This post will discuss recent changes to Massachusetts law on four legal issues:
Many parents will ask: Can they make me testify against my own daughter or son? Well, it depends on the charge and what occurred, but with the new law, it could easily be no. The reason is on April 13, 2018 Massachusetts Governor Charlie Baker signed into law S.2371 & H.4012 or An Act Relative to Criminal Justice Reform. The new law makes several sweeping changes to criminal justice laws in Massachusetts.
Can a parent testify against their minor child?
Section 111 of the new legislation states that a parent is no longer allowed to testify against the parent’s minor child. A minor child is also no longer allowed to testify against the child’s parent in any proceeding before:
In addition, the parent cannot testify as to any communication with the minor child for seeking legal advice.
The child/parent disqualification as provisioned in G.L. c. 233, § 20 has been extended to disqualify a parent from testifying against his or her minor child in a proceeding before:
Likewise, a parent is also disqualified from testifying to any communication with the minor child for the purpose of seeking advice regarding the child’s legal rights,even if the victim is a family member who resides in the household.
What is the legal definition of a parent?
A parent is defined as a biological or adoptive parent, stepparent, legal guardian or other person who has the right to act in loco parentis for the child. This expanded definition of a parent also applies to the child disqualification. Additionally, these broadened disqualifications apply to offenses committed after April 13, 2018.
Is an expert needed to determine if someone is drug dependent?
Commonwealth law no longer requires an examination and report from a psychiatrist or physician to determine whether a defendant is a drug dependent person who could benefit from treatment.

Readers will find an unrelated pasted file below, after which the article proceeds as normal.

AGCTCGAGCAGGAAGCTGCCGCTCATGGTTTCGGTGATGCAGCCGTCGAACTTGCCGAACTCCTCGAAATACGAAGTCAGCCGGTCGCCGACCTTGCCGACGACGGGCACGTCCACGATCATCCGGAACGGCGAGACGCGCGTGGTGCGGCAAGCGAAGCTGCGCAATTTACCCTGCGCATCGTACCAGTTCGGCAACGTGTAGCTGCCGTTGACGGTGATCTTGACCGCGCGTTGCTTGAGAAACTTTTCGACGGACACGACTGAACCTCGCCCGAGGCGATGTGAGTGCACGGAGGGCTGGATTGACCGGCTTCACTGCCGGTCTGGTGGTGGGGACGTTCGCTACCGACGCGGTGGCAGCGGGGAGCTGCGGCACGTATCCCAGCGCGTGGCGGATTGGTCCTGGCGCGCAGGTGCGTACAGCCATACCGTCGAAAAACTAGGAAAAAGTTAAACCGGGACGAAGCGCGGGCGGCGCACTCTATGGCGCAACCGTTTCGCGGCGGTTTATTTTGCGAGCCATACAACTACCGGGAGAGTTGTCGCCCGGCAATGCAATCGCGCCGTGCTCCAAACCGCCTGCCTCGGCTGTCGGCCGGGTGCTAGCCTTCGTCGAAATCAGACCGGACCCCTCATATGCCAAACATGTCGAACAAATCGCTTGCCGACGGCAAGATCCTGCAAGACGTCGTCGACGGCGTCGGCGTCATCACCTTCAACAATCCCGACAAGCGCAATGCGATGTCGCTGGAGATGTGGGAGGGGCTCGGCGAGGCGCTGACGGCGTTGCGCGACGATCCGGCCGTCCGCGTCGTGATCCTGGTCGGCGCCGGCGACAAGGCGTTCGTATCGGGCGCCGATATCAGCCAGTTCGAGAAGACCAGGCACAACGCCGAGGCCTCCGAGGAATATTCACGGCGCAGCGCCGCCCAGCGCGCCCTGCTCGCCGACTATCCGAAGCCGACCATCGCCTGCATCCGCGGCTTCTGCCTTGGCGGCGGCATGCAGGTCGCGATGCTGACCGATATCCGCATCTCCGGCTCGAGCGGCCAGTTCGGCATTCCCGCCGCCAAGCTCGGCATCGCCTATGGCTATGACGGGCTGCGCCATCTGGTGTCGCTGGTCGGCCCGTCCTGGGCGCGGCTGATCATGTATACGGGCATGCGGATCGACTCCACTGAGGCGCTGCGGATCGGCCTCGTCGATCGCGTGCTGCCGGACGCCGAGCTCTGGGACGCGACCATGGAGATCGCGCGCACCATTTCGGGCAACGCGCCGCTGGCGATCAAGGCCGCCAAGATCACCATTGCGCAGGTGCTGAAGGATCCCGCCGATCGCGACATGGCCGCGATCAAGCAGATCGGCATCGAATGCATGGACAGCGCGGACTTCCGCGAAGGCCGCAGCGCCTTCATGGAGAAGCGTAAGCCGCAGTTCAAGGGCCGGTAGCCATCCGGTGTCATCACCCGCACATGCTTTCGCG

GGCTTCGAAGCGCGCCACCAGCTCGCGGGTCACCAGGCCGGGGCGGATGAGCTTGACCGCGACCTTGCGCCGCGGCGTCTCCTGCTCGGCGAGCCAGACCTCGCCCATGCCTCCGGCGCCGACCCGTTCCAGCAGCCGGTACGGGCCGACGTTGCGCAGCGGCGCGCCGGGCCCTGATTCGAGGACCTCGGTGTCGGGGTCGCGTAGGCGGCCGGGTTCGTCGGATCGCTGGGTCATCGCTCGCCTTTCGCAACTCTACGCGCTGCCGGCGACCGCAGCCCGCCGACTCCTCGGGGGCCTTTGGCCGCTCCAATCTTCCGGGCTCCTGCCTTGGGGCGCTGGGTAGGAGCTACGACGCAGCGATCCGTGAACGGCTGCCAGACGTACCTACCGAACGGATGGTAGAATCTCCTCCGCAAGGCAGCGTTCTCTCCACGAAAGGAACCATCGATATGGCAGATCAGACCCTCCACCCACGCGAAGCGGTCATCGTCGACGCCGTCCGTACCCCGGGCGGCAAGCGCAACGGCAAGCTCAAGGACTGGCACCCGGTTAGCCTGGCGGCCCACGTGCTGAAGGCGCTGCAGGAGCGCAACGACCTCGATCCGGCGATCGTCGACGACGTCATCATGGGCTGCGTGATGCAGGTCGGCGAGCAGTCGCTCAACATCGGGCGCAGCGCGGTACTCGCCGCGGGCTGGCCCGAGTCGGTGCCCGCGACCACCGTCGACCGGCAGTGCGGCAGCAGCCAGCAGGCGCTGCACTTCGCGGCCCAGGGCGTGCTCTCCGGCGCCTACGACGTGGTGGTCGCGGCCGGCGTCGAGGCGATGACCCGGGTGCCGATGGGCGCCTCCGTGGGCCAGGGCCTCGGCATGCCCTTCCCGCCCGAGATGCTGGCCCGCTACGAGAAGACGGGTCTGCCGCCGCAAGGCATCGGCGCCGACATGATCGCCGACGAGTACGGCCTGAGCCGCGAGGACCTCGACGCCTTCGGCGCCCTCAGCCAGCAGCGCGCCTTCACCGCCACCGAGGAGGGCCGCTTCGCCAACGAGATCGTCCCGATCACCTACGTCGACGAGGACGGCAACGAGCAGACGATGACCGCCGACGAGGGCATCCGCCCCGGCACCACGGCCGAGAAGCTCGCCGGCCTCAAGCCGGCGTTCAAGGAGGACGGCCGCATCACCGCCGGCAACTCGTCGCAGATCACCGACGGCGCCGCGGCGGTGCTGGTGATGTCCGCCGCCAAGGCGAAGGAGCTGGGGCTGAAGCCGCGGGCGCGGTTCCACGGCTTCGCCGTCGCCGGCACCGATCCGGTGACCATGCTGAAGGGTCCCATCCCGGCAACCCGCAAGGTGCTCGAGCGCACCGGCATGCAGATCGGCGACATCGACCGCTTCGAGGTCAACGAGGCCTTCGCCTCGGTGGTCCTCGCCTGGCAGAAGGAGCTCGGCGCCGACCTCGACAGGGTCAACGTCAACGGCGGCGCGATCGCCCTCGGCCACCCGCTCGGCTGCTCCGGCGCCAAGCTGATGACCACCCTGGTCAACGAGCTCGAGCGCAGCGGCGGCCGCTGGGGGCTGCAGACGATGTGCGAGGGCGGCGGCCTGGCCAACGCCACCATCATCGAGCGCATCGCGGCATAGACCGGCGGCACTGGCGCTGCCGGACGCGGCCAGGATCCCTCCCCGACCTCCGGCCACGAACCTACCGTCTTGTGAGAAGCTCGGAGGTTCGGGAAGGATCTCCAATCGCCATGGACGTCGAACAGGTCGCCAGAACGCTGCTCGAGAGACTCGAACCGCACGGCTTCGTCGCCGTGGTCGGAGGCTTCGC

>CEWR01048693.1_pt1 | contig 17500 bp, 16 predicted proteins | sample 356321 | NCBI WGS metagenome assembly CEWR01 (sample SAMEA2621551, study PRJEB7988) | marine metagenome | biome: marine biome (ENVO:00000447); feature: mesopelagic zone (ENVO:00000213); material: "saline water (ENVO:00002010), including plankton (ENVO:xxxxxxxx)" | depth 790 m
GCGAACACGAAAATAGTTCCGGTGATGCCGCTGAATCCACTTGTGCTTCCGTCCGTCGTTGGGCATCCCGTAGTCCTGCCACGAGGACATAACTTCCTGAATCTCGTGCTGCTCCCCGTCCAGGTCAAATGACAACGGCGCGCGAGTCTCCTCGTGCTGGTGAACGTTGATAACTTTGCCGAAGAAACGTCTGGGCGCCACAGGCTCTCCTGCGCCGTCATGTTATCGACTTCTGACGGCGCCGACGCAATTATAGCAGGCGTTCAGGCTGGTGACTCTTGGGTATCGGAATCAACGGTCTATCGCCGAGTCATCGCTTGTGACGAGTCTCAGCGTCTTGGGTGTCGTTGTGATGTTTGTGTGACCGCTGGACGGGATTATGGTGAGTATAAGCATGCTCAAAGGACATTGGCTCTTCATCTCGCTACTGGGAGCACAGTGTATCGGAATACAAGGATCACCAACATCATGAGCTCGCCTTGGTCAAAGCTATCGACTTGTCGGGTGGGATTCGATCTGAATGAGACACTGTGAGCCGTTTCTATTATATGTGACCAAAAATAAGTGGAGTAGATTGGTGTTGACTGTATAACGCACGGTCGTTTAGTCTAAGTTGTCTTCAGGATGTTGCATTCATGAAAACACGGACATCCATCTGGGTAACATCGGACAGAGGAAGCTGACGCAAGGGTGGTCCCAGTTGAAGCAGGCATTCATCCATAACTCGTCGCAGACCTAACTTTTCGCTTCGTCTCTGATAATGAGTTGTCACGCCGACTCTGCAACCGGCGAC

Additionally, an examination conducted by an “addiction specialist,” defined as:
What roll will school resource officers now play with juvenile justice?
In assigning a school resource officer or “SRO” to a child, the chief of police must assign an officer that the chief believes would strive to foster an optimal learning environment and educational community. In assigning an officer, the chief must give preference to officers with prior experience working with children and educators in a school environment and who have received specialized training relating to working with adolescents and children, including cognitive development, de-escalation techniques, and alternatives to arrest and diversion strategies.
The superintendent and the chief of police will need to enter into a memorandum of understanding. The memorandum must, at a minimum, describe the following:
Also, the memorandum of understanding must additionally state that SROs cannot serve as school disciplinarians, as enforcers of school regulations, or in place of licensed school psychologists, psychiatrists, or counselors. It must also make clear that SROs cannot use police powers to address traditional school discipline issues, including non-violent disruptive behavior.
IF YOU OR A LOVED ONE HAVE BEEN CHARGED WITH A CRIME, AND YOU NEED AN EXPERIENCED CRIMINAL DEFENSE LAWYER WORKING ON YOUR SIDE TO PROTECT YOUR RIGHTS, PLEASE CONTACT CRIMINAL DEFENSE ATTORNEY WILLIAM J. BARABINO.
CALL 781-393-5900 TO LEARN MORE ABOUT YOUR AVAILABLE DEFENSES.